The latest developments in Additive Manufacturing and the scope for, and limitations on, their use in industry will be discussed in the new “3D Metal Printing” trade forum at Rapid.Tech.
Various applications in fields such as aviation and medical engineering illustrate that additive manufacturing processes offer completely new levels regarding product design, efficiency, speed and flexibility in the production of series parts. It is therefore hardly surprising that growing numbers of companies are investigating the industrial use of AM technologies. However, standards in series production are significantly more rigorous than in prototyping. “IT integration in product life cycle management (PLM), continuous processes from concept to finished component and reproducibility are fundamental prerequisites for industrialization,” explains Helmut Zeyn, Business Development Additive Manufacturing at Siemens Industry Software GmbH. The AM expert will discuss these challenges in his keynote lecture on the first day of this year’s Rapid.Tech (14–16 June) in Erfurt. Helmut Zeyn will also present innovative developments that enable manufacturers seeking to integrate AM processes into existing production lines to meet the requirements of modern series production for process reliability, process monitoring, traceability and data exchange.
Presentations at Rapid.Tech
The different trade forums will start after the keynote presentation. In the inaugural “3D Metal Printing” trade forum, the introductory talk by Jannis Kranz of Materialise will examine the potential for producing metal components, including parts with hollow, lattice or protruding structures. Simon Höges of GKN Sinter Metals Engineering GmbH will present water atomization as a cost-effective alternative to the more conventional gas atomization of metal powders. The expanding range of metal powders on the market is also a key factor, as Dr.-Ing Matthias Gieseke of Laserzentrum Hannover e.V. will highlight when he discusses the use of selective laser melting (SLM) of the first magnesium powder, Elektron MAP 43, in lightweight designs. Challenges and solution approaches of additive manufacturing with metals in series production will be discussed by Oliver Kaczmarzik of Concept Laser GmbH. Both the medical technology and aviation sectors use electron beam melting (EBM) in the production of series parts.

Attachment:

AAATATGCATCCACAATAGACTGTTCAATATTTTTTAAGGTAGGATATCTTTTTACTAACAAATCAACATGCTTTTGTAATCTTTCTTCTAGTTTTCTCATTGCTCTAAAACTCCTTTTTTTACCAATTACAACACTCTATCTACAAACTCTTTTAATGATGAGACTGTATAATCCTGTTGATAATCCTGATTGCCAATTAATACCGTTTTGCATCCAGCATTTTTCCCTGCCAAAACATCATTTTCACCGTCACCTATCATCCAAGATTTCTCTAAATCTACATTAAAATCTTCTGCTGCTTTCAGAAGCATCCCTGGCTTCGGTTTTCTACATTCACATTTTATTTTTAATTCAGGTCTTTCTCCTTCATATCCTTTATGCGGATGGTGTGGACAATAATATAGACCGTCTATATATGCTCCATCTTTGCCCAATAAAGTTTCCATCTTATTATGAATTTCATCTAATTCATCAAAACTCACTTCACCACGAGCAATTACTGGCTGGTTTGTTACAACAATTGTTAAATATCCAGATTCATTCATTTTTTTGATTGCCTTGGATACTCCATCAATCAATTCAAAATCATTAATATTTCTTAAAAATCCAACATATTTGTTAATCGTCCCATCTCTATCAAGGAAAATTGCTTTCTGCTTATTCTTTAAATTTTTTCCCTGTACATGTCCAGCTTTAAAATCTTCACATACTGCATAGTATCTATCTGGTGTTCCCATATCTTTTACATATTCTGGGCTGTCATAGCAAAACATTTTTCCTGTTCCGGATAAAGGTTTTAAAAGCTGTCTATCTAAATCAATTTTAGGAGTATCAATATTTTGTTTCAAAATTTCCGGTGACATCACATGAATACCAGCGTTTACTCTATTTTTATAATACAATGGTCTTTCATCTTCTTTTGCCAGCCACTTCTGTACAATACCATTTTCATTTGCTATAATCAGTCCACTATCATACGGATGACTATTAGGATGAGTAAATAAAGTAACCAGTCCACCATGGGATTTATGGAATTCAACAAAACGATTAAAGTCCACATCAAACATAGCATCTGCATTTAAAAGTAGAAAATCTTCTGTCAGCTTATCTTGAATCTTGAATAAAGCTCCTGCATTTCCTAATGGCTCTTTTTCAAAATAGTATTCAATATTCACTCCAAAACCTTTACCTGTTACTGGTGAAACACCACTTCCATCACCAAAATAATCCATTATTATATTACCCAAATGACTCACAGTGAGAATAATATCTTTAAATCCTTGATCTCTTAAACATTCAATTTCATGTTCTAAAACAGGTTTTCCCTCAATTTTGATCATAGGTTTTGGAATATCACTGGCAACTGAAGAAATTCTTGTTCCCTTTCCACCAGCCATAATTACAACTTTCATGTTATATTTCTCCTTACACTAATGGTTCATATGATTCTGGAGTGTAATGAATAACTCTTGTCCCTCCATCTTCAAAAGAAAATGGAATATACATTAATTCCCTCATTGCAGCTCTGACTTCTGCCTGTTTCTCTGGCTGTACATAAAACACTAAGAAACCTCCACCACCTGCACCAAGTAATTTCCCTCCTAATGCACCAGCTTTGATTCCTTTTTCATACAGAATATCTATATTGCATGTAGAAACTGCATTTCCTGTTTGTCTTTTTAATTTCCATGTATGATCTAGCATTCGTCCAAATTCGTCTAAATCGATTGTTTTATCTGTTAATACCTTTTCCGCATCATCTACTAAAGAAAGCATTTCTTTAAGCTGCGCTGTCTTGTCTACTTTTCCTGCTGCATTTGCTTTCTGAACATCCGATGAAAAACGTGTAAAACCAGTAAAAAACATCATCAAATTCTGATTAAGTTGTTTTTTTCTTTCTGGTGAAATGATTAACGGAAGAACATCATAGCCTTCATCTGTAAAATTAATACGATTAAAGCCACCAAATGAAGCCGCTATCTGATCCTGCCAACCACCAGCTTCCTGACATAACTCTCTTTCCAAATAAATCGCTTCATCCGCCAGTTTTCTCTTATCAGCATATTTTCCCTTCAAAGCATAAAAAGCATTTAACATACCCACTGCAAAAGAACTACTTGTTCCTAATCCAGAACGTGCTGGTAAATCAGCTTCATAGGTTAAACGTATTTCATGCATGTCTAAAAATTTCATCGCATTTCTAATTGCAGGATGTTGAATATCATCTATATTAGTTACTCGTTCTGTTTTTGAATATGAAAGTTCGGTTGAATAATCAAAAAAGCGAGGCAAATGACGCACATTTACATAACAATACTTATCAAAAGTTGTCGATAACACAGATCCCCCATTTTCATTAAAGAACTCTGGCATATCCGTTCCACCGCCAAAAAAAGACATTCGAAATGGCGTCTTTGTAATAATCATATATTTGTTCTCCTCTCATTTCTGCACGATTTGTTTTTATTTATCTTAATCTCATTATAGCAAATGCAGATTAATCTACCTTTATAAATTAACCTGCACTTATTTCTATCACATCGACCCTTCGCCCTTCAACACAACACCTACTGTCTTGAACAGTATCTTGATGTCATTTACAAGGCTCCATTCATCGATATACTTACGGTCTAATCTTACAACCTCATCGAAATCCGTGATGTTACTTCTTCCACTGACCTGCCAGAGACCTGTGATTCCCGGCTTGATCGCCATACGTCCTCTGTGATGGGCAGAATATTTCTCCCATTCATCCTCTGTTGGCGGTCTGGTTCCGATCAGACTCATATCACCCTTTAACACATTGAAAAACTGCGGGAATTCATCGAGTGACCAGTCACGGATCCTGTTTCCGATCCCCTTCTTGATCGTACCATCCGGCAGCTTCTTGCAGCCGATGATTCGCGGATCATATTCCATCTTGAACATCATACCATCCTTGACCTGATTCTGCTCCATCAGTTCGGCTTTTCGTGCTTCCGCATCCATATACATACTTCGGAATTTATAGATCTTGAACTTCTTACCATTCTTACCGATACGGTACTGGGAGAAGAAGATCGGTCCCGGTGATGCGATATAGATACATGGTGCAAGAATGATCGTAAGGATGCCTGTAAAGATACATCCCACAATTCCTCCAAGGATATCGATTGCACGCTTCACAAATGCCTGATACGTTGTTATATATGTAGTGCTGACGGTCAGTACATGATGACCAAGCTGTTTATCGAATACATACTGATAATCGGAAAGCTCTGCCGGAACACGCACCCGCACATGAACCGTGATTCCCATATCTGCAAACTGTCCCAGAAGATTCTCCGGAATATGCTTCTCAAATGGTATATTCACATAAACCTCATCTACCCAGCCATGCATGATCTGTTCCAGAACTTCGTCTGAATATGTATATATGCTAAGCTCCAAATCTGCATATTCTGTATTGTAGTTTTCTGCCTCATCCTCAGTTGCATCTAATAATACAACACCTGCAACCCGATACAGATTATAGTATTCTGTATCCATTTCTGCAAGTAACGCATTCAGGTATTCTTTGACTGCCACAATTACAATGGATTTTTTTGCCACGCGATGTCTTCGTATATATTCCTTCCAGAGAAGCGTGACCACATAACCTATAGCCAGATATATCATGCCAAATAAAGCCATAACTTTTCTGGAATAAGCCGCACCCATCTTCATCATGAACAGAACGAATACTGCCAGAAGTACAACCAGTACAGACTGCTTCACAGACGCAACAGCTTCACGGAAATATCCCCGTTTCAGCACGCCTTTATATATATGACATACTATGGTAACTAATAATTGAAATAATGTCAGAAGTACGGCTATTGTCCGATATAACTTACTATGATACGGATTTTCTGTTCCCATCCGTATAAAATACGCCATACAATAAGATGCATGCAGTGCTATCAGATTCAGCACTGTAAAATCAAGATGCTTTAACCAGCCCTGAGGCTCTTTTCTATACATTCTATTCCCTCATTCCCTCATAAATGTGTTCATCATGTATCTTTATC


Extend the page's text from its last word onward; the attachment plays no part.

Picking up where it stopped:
One of the firms meeting the resulting increase in demand for process and quality control solutions is the Swedish company Arcam AB, and Patrick Ohldin will be on hand to present some of its innovative developments. Clemens Lieberwirth from the Department of Fluid Technology and Microfluidics at the University of Rostock will present a further exciting development: an extrusion-based additive process for producing high-density metal components known as Composite Extrusion Modelling (CEM). It consists of two phases – additive manufacturing of green parts from injection-moulded metal grains followed by industrial sintering – and has demonstrated distinct advantages over powder-based processes in terms of material handling and cost-effectiveness.
The 13th Rapid.Tech, international trade show and conference for Additive Manufacturing, will include the trade forums “Additive Contract Manufacturing”, “Electronic Engineering” and “Automotive Industry” for the first time. Both the new conference sections and the well-established trade forums “Medical Technology”, “Dental Technology”, “Design”, “Aviation”, “Tools” and “Science” and the User’s Conference will provide opportunities for industry professionals to discuss specific AM issues in depth. For twelve years, the User’s Conference has been the platform used by experts and newcomers to discuss the current state of Additive Manufacturing as well as developing trends. “With the expanded conference programme and the extended, three-day duration of Rapid.Tech, we are keeping abreast of the latest developments in Additive Manufacturing and 3D Printing,” explains Wieland Kniffka, CEO of Messe Erfurt.